Awesome! Thanks for the info. How much or how heavy should I apply the wax? I think I will be picking up some of the M205
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      02-18-2013, 11:33 AM   #12
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My approach has always been very thin layers of wax but i will say that is because i primarily use polymer sealants and they have to be applied extremely thin.

I still use that approach with carnaubas if i occassionally use them and simply do 2 or 3 layers to even out any thin areas i might have left. I like thin also for the ease of removal with my buffing towels. If time is a constraint simply add more thin wax after your first and second wash.
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      02-18-2013, 11:39 AM   #13
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Quote:
Originally Posted by pander5 View Post
My approach has always been very thin layers of wax but i will say that is because i primarily use polymer sealants and they have to be applied extremely thin.

I still use that approach with carnaubas if i occassionally use them and simply do 2 or 3 layers to even out any thin areas i might have left. I like thin also for the ease of removal with my buffing towels. If time is a constraint simply add more thin wax after your first and second wash.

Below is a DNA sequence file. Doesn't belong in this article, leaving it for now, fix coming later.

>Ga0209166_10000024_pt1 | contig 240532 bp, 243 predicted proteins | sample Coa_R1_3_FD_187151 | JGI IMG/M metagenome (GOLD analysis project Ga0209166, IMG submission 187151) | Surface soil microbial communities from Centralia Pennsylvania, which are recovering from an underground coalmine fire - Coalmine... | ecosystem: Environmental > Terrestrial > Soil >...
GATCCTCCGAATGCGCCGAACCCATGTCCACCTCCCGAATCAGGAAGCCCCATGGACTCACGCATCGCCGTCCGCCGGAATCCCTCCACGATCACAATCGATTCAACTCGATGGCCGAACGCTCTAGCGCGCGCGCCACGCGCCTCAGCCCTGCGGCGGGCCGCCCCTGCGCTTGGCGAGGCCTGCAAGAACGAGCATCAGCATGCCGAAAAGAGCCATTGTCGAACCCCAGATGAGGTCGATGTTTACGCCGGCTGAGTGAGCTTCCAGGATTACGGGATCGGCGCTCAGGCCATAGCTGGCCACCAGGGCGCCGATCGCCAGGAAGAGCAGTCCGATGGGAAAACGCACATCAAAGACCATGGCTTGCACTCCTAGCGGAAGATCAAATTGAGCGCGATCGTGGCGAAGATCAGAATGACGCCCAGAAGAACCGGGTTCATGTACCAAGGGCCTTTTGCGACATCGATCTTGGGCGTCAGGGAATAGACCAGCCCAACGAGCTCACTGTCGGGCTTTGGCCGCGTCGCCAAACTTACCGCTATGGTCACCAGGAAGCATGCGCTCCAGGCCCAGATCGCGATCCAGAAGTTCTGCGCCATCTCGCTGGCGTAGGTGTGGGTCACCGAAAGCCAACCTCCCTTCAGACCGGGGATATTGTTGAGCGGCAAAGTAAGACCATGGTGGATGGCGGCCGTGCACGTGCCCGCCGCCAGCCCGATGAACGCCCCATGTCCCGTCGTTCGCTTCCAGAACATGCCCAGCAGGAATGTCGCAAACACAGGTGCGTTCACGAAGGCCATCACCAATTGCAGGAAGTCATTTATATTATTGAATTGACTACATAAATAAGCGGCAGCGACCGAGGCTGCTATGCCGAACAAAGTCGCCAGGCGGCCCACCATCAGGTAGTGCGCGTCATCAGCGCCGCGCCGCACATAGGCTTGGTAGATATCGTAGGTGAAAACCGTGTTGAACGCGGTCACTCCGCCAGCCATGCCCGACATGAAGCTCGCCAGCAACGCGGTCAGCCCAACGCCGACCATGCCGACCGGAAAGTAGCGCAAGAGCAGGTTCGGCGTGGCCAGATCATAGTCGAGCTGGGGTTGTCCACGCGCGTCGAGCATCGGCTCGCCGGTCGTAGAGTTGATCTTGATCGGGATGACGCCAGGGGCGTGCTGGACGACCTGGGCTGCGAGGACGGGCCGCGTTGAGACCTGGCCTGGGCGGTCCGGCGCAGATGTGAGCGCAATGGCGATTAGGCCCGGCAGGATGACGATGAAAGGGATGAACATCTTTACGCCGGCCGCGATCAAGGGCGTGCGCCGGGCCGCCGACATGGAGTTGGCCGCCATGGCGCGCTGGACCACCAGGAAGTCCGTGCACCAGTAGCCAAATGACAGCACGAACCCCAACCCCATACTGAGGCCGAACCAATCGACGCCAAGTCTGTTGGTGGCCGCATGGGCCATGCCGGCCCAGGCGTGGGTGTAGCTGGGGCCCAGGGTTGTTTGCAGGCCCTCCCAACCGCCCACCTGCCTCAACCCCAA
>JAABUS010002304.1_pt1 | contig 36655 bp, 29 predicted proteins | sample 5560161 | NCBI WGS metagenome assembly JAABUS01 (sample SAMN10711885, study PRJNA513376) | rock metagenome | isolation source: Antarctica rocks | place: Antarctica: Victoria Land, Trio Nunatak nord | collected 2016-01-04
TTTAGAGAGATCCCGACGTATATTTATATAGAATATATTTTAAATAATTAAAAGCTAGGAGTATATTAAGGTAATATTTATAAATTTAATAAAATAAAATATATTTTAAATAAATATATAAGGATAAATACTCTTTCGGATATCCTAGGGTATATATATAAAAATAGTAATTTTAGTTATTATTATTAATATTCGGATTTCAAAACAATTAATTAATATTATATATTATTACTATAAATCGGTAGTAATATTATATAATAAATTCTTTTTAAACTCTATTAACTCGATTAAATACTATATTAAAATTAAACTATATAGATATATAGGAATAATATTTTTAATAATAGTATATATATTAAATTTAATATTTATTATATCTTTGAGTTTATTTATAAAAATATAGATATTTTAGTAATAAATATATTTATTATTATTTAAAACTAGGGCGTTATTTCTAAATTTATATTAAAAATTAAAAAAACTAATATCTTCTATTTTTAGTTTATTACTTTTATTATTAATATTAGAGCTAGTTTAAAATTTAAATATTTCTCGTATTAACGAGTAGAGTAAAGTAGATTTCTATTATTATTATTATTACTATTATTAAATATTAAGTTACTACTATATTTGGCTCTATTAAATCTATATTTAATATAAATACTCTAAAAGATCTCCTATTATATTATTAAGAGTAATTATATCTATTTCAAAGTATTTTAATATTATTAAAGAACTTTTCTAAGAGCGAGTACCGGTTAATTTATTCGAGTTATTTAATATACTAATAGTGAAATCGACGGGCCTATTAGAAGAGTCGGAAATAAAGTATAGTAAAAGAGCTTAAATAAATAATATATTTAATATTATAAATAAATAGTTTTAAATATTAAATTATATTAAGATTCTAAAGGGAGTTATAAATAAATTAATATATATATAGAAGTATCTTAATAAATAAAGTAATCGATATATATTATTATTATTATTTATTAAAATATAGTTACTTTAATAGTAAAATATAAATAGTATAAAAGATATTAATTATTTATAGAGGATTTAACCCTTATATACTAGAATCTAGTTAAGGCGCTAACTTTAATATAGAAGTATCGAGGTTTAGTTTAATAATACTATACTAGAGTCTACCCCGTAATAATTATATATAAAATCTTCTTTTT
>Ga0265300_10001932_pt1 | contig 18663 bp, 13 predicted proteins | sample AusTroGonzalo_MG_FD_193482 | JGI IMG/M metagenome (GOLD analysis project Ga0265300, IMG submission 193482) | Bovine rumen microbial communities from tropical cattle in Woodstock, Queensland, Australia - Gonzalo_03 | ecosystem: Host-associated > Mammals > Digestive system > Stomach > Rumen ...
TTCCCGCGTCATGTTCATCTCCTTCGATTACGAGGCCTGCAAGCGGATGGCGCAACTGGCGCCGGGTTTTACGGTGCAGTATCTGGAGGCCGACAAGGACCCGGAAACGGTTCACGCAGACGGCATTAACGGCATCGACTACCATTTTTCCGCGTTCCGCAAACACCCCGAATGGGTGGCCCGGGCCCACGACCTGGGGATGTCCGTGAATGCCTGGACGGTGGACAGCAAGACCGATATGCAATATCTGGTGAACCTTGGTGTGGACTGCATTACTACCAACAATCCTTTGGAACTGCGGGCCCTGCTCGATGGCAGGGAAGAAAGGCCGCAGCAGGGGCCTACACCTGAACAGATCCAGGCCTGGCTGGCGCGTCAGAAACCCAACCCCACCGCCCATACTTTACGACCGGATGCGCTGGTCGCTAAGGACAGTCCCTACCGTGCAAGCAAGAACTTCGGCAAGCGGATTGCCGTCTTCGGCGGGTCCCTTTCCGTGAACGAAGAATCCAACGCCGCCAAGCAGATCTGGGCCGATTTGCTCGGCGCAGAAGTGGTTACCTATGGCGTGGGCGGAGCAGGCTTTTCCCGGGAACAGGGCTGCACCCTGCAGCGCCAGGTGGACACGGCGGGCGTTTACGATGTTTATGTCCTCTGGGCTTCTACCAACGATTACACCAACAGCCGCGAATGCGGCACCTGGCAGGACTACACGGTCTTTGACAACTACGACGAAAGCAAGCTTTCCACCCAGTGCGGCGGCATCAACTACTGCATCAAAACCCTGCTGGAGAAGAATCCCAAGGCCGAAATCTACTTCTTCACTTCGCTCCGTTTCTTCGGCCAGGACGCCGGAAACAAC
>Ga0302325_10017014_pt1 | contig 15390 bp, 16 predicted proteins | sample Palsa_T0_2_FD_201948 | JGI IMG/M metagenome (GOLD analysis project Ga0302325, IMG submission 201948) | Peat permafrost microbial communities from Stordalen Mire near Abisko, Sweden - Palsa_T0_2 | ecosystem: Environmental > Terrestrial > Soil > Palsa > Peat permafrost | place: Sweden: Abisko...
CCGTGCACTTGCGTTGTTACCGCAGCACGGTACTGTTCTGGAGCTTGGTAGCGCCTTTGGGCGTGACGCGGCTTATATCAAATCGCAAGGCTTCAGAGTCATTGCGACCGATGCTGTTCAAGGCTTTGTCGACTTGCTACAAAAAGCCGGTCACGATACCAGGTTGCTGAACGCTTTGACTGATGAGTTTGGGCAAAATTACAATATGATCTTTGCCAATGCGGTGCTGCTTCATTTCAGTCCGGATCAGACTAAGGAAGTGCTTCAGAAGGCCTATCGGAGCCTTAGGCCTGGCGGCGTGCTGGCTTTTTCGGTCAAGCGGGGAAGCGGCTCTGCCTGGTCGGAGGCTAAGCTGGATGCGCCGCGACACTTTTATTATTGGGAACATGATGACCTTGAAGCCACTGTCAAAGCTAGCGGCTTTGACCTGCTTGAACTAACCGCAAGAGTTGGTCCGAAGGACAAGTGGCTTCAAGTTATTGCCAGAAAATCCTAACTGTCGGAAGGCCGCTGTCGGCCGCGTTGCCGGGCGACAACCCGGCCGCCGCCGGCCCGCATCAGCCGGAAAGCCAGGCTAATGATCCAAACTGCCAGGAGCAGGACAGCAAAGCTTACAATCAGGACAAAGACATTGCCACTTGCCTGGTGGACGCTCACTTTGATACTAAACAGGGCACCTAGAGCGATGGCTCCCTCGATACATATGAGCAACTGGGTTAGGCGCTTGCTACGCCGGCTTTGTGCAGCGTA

Ok good to know, thanks!

Lastly, do you tape off the felt weather stripping for the sunroof? I've gotten wax on it previously and am not sure how to remove the residue.
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      02-18-2013, 11:43 AM   #14
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Absolutely, i tape the heck out of the vehicle whenever using carnaubas. Makes it so much easier to simply remove thin tape versus having to remove the dried in wax from rubber, felt etc.
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      02-18-2013, 11:44 AM   #15
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Quote:
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Absolutely, i tape the heck out of the vehicle whenever using carnaubas. Makes it so much easier to simply remove thin tape versus having to remove the dried in wax from rubber, felt etc.
Ok haha I'll have to start doing that. How do you remove residue from the sunroof weather stripping?
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      02-18-2013, 12:34 PM   #16
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Good info from pander.

And as mentioned apply the wax thin, and if needed add a second coat.
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      02-20-2013, 01:46 AM   #17
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Just my preference, I don't use wax based products. IMHO, there are better products developed today that are longer lasting and to an extent, easier to apply than wax. Wax can trap dirt and doesn't dry hard like the more modern chemical polymer sealants.

To each their own, I use clay bars and top with ZAINO products.

http://www.zainostore.com

Good luck, you'll find your own preferences to keep your car looking great.
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      02-21-2013, 10:19 AM   #18
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Quote:
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Ok haha I'll have to start doing that. How do you remove residue from the sunroof weather stripping?
Use Isopropyl Alcohol. You can use a diluted IPA to get rid of the polishing oils too after you are done polishing.